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The tragic true story of a love cut short by AIDS, written by National Book Award winner Paul Monette

In 1974, Paul Monette met Roger Horwitz, the man with whom he would share more than a decade of his life. In 1986, Roger died of complications from AIDS. Borrowed Time traces this love story from start to tragic finish. At a time when the medical community was just beginning to understand this mysterious and virulent disease, Monette and others like him were coming to terms with unfathomable loss. This personal account of the early days of the AIDS crisis tells the story of love in the face of death.

A finalist for the National Book Critics Circle Award, Borrowed Time was one of the first memoirs to deal candidly with AIDS and is as moving and relevant now as it was more than twenty-five years ago. Written with fierce honesty and heartwarming tenderness, this book is part love story, part testimony, and part requiem.

This ebook features an illustrated biography of Paul Monette including rare images and never-before-seen documents from the Paul Monette papers of the UCLA Library Special Collections.

Topics: Grief

Published: Open Road Media an imprint of Open Road Integrated Media on Mar 25, 2014
ISBN: 9781480473850
List price: $14.99
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Brilliant at the time, but we were not as inured to people dying.read more
Is this review helpful? Yes | NoThank you for your feedback.
"Grief is a sword, or it is nothing."A furious, sharp and heartbreaking memoir of the early days of the U.S. AIDS epidemic, and Monette's partner's diagnosis, illness and death. Fiercely sorrowful, unsparingly angry. This book has substantial gaps in its political insight; it is primarily a story of the ravages AIDS wreaked on white rich gay men's community in Los Angeles in the mid-80s. But it is still one of the best political memoirs I've ever read, for its sheer determination and clarity of vision. Love and rage, Monette's got it down. Beautifully written.Be careful with this one, especially if you have major ghosts to mourn. It will break that grief open; it will rage through you and may break you apart.read more
Is this review helpful? Yes | NoThank you for your feedback.
Very touching, if a little long-winded at times.read more
Is this review helpful? Yes | NoThank you for your feedback.
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Reviews

Brilliant at the time, but we were not as inured to people dying.
Is this review helpful? Yes | NoThank you for your feedback.
"Grief is a sword, or it is nothing."A furious, sharp and heartbreaking memoir of the early days of the U.S. AIDS epidemic, and Monette's partner's diagnosis, illness and death. Fiercely sorrowful, unsparingly angry. This book has substantial gaps in its political insight; it is primarily a story of the ravages AIDS wreaked on white rich gay men's community in Los Angeles in the mid-80s. But it is still one of the best political memoirs I've ever read, for its sheer determination and clarity of vision. Love and rage, Monette's got it down. Beautifully written.Be careful with this one, especially if you have major ghosts to mourn. It will break that grief open; it will rage through you and may break you apart.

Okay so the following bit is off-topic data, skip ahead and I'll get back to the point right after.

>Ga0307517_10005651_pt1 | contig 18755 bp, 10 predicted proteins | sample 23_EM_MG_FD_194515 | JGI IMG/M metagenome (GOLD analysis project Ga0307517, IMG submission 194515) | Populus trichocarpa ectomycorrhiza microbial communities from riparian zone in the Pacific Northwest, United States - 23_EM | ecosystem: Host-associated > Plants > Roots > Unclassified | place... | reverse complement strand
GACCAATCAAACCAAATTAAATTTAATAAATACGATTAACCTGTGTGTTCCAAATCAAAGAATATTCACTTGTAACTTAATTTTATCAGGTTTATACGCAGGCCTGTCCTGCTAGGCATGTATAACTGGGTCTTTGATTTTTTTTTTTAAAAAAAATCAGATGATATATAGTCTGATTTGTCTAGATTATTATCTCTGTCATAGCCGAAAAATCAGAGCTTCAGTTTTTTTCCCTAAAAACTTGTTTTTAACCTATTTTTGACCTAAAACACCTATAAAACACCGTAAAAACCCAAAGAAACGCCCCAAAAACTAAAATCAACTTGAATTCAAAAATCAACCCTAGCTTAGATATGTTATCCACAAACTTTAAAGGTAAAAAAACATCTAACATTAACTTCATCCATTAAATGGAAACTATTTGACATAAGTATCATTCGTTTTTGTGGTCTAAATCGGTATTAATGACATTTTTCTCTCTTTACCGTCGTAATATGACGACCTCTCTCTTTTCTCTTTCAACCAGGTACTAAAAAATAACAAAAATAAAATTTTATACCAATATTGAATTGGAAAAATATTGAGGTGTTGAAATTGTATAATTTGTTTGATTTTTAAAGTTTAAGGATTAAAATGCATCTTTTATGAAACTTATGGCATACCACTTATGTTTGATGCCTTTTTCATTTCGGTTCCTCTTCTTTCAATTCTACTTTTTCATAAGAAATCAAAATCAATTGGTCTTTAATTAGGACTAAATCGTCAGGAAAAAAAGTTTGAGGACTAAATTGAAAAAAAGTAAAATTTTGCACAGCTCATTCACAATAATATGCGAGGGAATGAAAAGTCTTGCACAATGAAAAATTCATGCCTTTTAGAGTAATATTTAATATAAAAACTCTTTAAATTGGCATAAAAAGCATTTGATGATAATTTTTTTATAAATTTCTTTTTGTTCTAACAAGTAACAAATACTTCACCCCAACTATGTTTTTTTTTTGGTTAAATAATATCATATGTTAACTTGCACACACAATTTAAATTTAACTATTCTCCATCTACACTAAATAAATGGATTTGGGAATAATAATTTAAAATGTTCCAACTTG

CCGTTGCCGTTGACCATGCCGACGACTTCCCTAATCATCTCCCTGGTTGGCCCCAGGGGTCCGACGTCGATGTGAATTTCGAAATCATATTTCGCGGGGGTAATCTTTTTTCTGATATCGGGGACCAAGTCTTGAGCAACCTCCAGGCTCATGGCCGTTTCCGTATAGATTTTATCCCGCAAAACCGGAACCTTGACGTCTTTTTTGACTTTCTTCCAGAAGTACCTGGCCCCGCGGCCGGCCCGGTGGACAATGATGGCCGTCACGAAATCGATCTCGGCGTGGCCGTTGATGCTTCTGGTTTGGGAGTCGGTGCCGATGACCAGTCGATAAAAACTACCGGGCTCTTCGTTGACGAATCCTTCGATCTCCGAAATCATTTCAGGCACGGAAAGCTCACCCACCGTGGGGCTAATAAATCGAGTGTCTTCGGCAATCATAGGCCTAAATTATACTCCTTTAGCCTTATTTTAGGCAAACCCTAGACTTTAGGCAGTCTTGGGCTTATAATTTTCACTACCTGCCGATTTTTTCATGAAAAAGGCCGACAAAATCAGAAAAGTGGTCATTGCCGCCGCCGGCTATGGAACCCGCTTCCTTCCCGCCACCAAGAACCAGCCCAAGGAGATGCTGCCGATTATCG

Is this review helpful? Yes | NoThank you for your feedback.
Very touching, if a little long-winded at times.
Is this review helpful? Yes | NoThank you for your feedback.
I can find no words within me to describe how achingly beautiful and heartbreaking this book is. At times an uplifting tribute filled with love, it also abounds with despair at the pointlessness of the ravages of AIDS, at a time when people little understood the illness, nor did they want to unless directly affected by it. I don't believe I have ever read a more beautiful love story. While ultimately describing the end of a love as one partner dies, leaving the other faced with a future not only alone but also filled with the possibility of dying in a similar fashion; this exquisitely written book also manages to fill you with a feeling that, yes, there is such a thing as an ultimate love that exists in purity and simplicity, for no other reason than the joy of enjoying that love with another who loves you. This belief ultimately makes it heartbreaking when the inevitable death of Paul's lover, who he refers to as his best friend, Roger, happens in the last chapter.I wouldn't recommend this book to you as a good read that you should experience just for being well written. I would implore everyone to read this for the vital lessons it will impart on you, about passionate love, decline and death. An amazing work!
Is this review helpful? Yes | NoThank you for your feedback.
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